Middle school students with close friendships at the beginning of sixth grade are more social, helpful and cooperative than students who do not have reciprocated friendships, according to a study in the June issue of the Journal of Educational Psychology (Vol. 96, No. 2).
It's not just having a friend that boosts social and academic adjustment--it's just as important to be a friend, the study found. Indeed, reciprocated friendships were shown to positively influence students' adjustment even two years later in eighth grade, found psychologists Kathryn Wentzel, PhD, of the University of Maryland, Carolyn McNamara Barry, PhD, of Loyola College of Maryland, and Kathryn Caldwell, PhD, of the University of Washington.
Students without reciprocated friendships, on the other hand, were found to report higher levels of emotional distress and sadness and less self-worth.
The researchers surveyed 242 middle school students on their friendship patterns and levels of school adjustment in sixth grade and levels of adjustment in eighth grade. Students and teachers filled out questionnaires to assess friends' and students' classroom behavior. To determine reciprocated friendships, the researchers asked students to identify up to three of their best friends in a list of classmates and then linked together those who identified each other. Seventy-two percent had at least one reciprocated friendship during sixth grade, according to the study.
Those students with friends were seen by their peers as more helpful, cooperative and willing to share with others than those without friends, according to the study. By the end of middle school, these students also were found to be better off than students who did not have reciprocated friendships in sixth grade. Friendless students continued to report higher emotional distress at the end of middle school, the study found.
"Friends and friendships are especially important at this age," Wentzel says. "During early adolescence, students begin to form a sense of self based in part on their interactions with their peers. They also tend to look to each other for help and support as they make other important physical, cognitive and school-related transitions."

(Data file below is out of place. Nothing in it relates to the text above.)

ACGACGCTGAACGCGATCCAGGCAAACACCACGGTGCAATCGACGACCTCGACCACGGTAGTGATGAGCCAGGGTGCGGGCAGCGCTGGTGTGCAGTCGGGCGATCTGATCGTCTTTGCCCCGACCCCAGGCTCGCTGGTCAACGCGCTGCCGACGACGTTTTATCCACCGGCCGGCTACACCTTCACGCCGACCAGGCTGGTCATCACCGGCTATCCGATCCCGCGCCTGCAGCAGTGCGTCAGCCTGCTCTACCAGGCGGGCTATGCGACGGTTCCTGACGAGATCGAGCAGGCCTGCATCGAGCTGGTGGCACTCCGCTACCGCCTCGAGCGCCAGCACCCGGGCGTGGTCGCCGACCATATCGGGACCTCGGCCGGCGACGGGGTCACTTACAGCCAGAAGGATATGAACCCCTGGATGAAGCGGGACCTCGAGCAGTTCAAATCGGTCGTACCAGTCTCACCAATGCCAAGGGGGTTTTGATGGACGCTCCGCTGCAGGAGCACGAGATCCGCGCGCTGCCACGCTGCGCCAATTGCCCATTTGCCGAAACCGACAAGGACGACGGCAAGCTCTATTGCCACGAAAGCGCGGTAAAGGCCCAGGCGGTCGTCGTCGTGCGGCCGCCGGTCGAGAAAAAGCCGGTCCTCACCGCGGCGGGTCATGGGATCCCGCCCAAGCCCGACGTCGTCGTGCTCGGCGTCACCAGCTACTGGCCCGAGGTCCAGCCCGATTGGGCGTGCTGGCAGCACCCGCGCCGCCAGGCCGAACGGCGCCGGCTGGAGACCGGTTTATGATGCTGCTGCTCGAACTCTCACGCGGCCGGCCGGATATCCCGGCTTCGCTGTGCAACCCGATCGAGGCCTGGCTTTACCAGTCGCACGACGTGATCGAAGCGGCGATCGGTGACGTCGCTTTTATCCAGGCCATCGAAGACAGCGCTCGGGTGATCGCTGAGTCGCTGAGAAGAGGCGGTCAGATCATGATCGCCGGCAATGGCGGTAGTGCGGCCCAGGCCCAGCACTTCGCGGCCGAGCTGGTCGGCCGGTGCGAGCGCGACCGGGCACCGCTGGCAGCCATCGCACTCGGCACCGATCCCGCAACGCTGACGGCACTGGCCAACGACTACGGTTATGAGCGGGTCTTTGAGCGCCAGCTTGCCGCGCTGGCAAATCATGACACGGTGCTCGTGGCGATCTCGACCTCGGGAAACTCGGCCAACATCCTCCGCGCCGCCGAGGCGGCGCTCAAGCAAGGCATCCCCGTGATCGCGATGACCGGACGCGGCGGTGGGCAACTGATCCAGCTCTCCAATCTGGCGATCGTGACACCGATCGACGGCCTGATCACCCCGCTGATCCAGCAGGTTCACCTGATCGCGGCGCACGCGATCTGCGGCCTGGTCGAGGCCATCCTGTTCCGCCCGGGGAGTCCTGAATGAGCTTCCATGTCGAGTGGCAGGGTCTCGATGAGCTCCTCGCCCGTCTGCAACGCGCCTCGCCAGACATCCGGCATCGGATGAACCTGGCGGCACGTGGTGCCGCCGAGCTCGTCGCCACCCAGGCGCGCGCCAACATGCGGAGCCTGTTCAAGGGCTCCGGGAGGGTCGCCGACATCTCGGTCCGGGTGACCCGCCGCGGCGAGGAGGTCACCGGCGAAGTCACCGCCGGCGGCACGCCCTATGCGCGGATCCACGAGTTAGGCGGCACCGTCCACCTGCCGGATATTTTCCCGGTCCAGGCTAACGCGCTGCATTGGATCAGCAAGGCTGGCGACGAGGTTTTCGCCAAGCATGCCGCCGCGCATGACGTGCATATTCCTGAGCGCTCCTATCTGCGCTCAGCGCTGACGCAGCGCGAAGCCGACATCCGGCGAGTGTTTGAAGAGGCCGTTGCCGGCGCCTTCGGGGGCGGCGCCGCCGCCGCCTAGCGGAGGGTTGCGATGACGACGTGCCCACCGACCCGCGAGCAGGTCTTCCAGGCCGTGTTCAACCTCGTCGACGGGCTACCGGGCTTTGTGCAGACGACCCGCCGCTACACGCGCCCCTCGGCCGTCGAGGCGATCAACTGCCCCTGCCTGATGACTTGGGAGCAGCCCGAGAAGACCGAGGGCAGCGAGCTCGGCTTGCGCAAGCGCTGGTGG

That said, students often are motivated to adopt behaviors of those they have a strong emotional bond with, researchers found. For example, students will often become more prosocial when they have prosocial peers. As such, the study suggests that a single friend's prosocial characteristics in sixth grade can predict a student's prosocial behavior two years later--in part because they adopt goals to behave in more positive ways, Wentzel says.
However, the same did not hold true for a student's academic achievement, Wentzel notes. While friends do often perform similarly academically, they tend to have little influence over each other's academic motivation and performance, the study found. Teachers and parents may be more of an influence on academics, Wentzel adds.
And while going friendless in sixth grade may cause students' grades to slip as they take longer to adjust, most friendless students in the study did improve their academic performance by the time they reached eighth grade, according to classroom reports and teacher ratings.
"Some students may take longer to adjust to a new setting and may make friends less quickly," Wentzel says. "Some might also be more adult-oriented and form close relationships with teachers."
To find out, Wentzel is now studying the influences of student-teacher relationships in middle school.